Shoppers in Wales are particularly keen on free deliveries and a straight forward user experience finds new research by Barclays. Shoppers in the region reckon that they buy only 39% of the products that they save to their shopping baskets. When asked what would encourage them to buy what they save to their baskets, 41% of Welsh shoppers said the offer of free deliveries would help.
Shoppers in the area are also more likely to shop using their iPad/tablet or personal laptop compared to the rest of the UK: 47% of Welsh respondents shop using their personal laptop compared to the national average of 45% using this type of device. Across the UK, the research finds that retailers may be losing out on valuable sales because consumers are finding it difficult to complete transactions using their mobile phones. This is leading to the phenomenon of ‘device switching’ where consumers browse for products on their mobile phone and then switch to another device, such as a laptop to complete their purchases.
The findings are from the Barclays Corporate Banking Online Retail Report, From Browse to Buy: The Conversion Challenge and are based on the views of 300 senior retail managers, 2,000 UK consumers and economic modelling. The study found that through investment in basic techniques, British retailers could cut basket abandonment in half by 2021 and boost retailer profits by £10.5bn over the next five years.i
Caroline Buckner, Head of Retail for Barclays in Wales said:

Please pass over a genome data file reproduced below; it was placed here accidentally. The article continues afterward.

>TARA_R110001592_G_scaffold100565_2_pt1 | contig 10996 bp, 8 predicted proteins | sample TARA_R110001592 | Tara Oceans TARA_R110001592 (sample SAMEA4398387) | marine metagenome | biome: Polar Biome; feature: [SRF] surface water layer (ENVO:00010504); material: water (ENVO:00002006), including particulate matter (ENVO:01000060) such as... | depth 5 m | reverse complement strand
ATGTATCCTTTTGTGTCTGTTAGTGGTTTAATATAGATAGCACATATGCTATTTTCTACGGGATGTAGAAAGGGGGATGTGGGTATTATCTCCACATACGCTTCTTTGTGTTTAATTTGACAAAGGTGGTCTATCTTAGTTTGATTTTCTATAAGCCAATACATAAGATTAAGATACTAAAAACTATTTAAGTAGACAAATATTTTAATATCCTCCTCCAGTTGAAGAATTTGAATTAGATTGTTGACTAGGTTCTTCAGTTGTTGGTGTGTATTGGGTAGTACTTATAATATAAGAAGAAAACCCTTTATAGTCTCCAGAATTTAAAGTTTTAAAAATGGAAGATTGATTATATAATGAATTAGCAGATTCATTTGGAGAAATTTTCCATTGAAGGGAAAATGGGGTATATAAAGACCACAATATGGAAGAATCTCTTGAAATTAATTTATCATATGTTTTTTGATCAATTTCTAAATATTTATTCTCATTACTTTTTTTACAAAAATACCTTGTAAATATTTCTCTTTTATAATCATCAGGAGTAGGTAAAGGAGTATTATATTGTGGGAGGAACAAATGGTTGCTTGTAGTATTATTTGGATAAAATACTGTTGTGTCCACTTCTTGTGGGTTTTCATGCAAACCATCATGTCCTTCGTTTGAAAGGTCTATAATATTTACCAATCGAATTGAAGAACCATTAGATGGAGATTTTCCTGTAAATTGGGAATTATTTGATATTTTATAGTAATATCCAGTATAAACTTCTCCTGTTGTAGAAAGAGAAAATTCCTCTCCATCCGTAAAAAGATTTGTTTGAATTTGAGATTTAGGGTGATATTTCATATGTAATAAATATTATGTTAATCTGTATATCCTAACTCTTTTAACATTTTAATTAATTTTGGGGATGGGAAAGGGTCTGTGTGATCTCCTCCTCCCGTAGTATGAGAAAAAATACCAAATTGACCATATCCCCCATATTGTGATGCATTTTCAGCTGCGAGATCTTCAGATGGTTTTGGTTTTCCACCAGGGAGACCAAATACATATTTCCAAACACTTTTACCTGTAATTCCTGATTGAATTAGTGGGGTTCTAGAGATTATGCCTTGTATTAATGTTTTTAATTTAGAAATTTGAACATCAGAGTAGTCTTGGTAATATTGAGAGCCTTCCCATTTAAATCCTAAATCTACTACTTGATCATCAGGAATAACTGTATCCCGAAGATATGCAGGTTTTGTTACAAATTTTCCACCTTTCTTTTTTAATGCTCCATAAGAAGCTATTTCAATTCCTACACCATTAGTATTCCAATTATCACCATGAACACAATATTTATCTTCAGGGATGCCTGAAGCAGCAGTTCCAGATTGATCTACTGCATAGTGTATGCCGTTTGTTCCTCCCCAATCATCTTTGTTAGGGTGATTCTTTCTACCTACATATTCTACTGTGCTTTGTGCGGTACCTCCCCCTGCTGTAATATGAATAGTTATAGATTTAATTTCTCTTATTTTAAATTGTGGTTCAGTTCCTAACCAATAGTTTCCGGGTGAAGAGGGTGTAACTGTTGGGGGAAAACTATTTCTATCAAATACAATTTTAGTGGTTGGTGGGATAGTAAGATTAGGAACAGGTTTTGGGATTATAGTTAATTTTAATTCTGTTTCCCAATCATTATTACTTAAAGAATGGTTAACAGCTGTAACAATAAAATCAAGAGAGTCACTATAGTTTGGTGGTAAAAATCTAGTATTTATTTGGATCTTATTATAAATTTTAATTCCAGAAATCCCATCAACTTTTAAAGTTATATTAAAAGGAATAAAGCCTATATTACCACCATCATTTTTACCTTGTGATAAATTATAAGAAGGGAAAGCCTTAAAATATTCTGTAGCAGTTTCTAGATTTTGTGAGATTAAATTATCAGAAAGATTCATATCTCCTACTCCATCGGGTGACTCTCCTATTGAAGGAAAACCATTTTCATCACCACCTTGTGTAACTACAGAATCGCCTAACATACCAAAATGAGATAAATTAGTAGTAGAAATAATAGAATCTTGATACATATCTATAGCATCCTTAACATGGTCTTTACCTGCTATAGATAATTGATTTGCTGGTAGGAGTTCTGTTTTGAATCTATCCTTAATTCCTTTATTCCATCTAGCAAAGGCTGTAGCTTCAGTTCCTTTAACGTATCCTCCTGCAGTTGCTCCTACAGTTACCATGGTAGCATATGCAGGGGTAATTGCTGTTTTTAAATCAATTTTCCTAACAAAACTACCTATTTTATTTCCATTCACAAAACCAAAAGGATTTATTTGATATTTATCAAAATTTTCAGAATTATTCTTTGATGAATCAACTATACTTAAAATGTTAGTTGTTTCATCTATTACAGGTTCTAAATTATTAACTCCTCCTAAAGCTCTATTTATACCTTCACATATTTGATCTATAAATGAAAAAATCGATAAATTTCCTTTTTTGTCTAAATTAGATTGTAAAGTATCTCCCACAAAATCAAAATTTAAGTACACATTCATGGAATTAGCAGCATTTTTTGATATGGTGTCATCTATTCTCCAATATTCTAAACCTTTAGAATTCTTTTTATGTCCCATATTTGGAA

“At a time when cost management is a priority, it’s understandable that investment in mobile optimisation may seem too expensive for many retailers. However, our research underlines the longer term benefit of providing easy to use options across all online platforms. By adapting quickly to the needs of today’s consumer to create a better shopping experience online, and particularly via mobile, retailers will boost their sales.”
“If they get their online strategy right, we could be looking at UK retailers selling more that £80bn of stock online by 2021, but that will only happen if as an industry we respond to what the public want from us. This research shows that a streamlined mobile offering, flexible delivery and competitive pricing can help convert more browsers to buyers.”
Across the UK, British retailers are losing out on £3.4 billion worth of goods left in virtual shopping baskets each year. Consumers switching from mobile phone browsing to laptop purchasing, a lack of discount incentives and desire for a variety of delivery options are key reasons for ‘basket abandonment’, according to the research.
At an uncertain time for the retail sector, the report estimates that investing in measures that encourage purchase conversion would cut basket abandonment in half by 2021.
Furthermore, instead of fiddling around with mobile sites that aren’t optimised, or wasting time searching through a difficult to navigate website, 614 million hours of time could be saved over the next five years. There are productivity benefits too to the tune of £4.2bn, as time is freed to work or spend on the economy.